Blending beer with wine or mead

Discussion in 'General Recipe Discussion' started by MichaelM, 6/1/15.

 

  1. MichaelM

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  2. MartinOC

    Insert something suitably witty here

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    Posted 6/1/15
    There's probably a good reason there's no info. on the internet about it - fundamentally a bad idea.

    With the exception of honey in beer (braggot), you're likely to end-up with a horrible, undrinkable mess.

    Stick with one thing or the other.

    $0.02
     
  3. droid

    somewhere on the slippery slope with a beer in han

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    Posted 6/1/15
    fwiw some breweries use wine barrels for long term conditioning so it's not black and white
     
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  4. MichaelM

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    Posted 9/11/15
    Prickly Moses in the Otways makes an amazing Chardonnay IPA. Tried it at the GABS
     
  5. Mardoo

    Noob What Craps On A Bit

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    Posted 9/11/15
    Unfortunately the link didn't work for me, but I think this is what it was aimed at.

    There are a number of interesting beers I've had that blended beer wort with wine must and then co-fermented, the most interesting being a muscat barleywine from a brewer whose name I can't remember. Just another type of fruit beer, really.

    It sounds kind of awful to blend beer and wine post-fermentation, but then I'm sure someone could pull it off. I haven't tried the Prickly Moses one, but would if I could, just cuz I'm interested in that experimental shiz. They'd be the folks to give it a go, considering their recent barrel-aged sour coffee stout, which sounds truly awful but apparently wasn't. I reckon a nice dry riesling saison could be the bomb. I'd co-ferment though. Wine and beer fermentations throw very different esters, ketones, etc so balancing that would be the challenge, in my opinion.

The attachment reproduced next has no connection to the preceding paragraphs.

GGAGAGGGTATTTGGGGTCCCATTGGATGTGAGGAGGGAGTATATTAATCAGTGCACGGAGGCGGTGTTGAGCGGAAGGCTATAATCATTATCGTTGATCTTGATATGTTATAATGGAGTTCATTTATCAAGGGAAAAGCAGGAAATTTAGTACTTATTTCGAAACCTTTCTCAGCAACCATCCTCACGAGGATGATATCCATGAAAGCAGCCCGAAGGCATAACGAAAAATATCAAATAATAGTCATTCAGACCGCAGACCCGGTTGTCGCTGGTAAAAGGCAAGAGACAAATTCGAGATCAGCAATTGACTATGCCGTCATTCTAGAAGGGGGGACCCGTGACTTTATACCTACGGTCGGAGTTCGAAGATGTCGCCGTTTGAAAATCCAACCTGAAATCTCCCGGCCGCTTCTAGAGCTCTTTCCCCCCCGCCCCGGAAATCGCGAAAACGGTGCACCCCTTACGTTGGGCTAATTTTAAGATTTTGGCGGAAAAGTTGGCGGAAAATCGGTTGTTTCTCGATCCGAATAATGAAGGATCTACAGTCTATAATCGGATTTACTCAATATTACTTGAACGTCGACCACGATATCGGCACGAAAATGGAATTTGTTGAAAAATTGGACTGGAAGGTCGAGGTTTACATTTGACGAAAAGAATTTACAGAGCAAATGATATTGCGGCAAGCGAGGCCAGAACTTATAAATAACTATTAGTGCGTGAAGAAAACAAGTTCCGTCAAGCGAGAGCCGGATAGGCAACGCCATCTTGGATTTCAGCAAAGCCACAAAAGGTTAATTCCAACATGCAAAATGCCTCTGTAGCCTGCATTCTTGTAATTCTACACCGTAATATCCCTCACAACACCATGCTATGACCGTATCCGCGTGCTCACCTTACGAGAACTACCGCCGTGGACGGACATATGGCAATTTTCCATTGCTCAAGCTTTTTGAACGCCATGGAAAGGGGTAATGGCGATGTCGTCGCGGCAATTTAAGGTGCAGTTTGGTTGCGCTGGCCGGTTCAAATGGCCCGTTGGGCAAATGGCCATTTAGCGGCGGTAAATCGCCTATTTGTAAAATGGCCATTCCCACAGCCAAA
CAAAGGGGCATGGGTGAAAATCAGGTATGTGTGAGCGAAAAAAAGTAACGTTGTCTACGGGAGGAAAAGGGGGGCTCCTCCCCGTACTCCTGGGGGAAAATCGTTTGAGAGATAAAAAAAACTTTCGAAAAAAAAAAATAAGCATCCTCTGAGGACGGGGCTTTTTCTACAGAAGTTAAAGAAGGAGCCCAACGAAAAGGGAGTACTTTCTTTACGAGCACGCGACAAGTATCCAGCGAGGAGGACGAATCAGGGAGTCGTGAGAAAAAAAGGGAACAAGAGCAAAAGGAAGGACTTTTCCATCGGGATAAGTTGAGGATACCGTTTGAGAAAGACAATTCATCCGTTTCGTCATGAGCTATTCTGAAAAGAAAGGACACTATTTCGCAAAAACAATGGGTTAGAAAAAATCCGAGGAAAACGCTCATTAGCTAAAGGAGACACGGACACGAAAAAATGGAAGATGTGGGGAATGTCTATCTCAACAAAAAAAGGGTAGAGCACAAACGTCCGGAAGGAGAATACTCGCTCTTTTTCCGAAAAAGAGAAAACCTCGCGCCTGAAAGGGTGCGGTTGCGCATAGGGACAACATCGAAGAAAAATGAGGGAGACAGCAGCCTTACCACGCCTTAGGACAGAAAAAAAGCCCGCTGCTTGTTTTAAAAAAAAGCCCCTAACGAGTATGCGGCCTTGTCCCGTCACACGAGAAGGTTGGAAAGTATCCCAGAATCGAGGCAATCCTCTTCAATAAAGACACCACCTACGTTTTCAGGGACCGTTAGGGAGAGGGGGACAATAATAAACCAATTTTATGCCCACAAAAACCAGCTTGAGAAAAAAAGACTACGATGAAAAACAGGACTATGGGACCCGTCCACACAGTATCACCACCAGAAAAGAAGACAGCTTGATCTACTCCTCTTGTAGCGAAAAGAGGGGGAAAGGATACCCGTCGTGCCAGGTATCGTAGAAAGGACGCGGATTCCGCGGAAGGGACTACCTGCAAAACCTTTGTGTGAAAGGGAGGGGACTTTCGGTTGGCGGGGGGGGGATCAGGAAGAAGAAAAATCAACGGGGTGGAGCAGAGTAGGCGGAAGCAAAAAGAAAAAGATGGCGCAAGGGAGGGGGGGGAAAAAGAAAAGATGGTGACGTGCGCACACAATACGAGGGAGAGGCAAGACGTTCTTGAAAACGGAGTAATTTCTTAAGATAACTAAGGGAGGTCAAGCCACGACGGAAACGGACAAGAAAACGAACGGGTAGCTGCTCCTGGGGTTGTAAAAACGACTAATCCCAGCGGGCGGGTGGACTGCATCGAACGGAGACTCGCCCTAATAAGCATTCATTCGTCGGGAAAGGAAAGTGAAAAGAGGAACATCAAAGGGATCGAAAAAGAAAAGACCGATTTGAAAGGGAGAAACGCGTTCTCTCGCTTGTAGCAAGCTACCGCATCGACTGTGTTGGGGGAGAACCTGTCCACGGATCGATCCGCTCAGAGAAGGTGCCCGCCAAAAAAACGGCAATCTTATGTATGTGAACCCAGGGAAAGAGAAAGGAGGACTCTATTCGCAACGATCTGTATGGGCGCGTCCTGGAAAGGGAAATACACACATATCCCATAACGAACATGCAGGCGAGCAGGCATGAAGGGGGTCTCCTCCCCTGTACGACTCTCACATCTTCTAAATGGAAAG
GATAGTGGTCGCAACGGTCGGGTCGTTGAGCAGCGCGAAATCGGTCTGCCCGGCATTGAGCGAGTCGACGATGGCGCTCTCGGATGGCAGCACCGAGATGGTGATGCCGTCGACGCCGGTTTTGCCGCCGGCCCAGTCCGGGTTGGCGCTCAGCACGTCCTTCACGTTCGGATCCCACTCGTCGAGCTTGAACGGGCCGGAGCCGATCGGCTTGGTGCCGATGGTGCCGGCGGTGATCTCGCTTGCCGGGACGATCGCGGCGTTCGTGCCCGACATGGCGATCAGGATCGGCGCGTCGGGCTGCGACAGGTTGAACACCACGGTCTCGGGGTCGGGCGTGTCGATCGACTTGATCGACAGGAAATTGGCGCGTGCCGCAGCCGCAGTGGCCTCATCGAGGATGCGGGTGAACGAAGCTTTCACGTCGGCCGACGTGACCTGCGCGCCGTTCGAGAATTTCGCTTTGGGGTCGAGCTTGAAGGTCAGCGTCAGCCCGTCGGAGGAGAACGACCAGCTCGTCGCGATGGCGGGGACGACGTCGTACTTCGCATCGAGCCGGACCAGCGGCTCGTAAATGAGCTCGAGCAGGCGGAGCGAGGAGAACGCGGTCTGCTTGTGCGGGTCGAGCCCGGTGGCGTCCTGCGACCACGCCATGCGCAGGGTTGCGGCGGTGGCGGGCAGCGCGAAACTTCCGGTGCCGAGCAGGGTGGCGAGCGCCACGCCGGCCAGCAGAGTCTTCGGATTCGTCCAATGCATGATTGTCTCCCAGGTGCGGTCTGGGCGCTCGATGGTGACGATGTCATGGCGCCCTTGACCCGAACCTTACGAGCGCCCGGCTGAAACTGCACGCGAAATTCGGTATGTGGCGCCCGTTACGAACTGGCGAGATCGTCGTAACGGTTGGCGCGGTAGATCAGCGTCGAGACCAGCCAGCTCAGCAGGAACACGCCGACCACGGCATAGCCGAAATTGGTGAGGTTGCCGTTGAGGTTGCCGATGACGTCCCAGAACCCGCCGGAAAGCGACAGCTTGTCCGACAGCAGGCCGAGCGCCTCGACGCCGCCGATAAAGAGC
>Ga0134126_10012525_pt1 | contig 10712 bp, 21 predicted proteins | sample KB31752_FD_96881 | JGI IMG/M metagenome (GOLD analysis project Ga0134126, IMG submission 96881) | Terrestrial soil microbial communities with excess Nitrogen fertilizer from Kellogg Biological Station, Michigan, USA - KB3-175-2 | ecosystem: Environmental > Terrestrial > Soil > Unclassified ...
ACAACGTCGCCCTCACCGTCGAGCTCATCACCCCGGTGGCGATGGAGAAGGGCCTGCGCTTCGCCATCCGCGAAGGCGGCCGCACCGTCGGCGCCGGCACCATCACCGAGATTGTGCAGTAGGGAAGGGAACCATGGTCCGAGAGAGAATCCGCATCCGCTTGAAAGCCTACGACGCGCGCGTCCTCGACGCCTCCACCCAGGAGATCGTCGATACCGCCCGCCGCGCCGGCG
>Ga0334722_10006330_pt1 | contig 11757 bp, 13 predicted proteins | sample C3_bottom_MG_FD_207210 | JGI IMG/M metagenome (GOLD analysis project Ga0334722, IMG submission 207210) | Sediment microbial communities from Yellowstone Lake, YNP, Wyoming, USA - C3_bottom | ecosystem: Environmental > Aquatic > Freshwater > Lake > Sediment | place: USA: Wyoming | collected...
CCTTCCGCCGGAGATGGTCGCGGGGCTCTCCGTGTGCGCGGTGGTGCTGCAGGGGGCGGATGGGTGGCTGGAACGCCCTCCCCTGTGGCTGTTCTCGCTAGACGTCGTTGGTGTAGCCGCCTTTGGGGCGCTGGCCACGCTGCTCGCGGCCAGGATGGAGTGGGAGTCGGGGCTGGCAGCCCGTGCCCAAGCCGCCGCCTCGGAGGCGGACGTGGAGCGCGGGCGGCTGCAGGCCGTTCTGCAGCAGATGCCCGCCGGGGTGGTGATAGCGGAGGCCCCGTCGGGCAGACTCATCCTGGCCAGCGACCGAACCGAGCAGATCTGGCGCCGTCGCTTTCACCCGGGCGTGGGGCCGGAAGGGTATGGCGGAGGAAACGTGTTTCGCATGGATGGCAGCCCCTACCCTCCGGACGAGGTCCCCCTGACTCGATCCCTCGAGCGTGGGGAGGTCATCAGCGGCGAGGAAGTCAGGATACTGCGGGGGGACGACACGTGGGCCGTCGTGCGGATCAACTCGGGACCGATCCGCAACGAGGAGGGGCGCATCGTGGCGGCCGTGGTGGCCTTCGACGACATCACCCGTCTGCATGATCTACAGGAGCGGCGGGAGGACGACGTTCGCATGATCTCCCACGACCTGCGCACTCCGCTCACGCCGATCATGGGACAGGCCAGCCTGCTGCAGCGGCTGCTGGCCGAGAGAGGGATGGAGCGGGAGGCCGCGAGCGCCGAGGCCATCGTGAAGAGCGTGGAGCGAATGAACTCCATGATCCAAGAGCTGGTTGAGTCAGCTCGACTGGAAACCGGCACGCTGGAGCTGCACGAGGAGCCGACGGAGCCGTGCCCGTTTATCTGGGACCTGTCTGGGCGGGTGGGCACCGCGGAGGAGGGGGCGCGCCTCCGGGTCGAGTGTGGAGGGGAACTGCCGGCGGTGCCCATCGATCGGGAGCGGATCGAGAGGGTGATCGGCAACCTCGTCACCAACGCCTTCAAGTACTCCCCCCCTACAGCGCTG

Curiouser and curiouser...there are so many beers now that aren't really beer anymore.
     
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  6. Dave70

    Le roi est mort..

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    Posted 10/11/15
    I recall an episode of Brewing TV where the blended up a drink called a 'hot Scotchy' from the first runnings of a parti - gyle to ward off the cold.
    Basically blending scotch and hot wort. Just the ticket if you like the idea of blending but not the idea of waiting.
     
  7. TimT

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    Posted 10/11/15
    Why not? I was discussing online the other day a juniper braggot I wanted to do - 1/3 rye, 1/3 barley malt (Maris Otter), 1/3 honey. (I've got that fermenting away now....) There were several interesting suggestions; one wine brewer jumped in with the suggestion that I brew the beer half on the one hand, and brew a strong juniper-spiced metheglyn separately - then add the metheglyn to the beer afterwards. Another brewer told me blending in this way was a big part of the wine brewing world.

    I've made a number of blended meads now: blackberry juice and honey (melomel), grape juice and honey (pyment), a couple of braggots. The characters of each of the drinks are different - but in no way unpleasant.

    One of the historical trends in brewing in the last few centuries seems to have been one of simplification: from medieval gruits, often brewed with a combination of herbs and a combination of grains (barley, oats, wheat, rye, etc) we've gone to the modern drink (barley and hops). Perhaps one of the casualties of this trend of simplification were 'blended' beers too.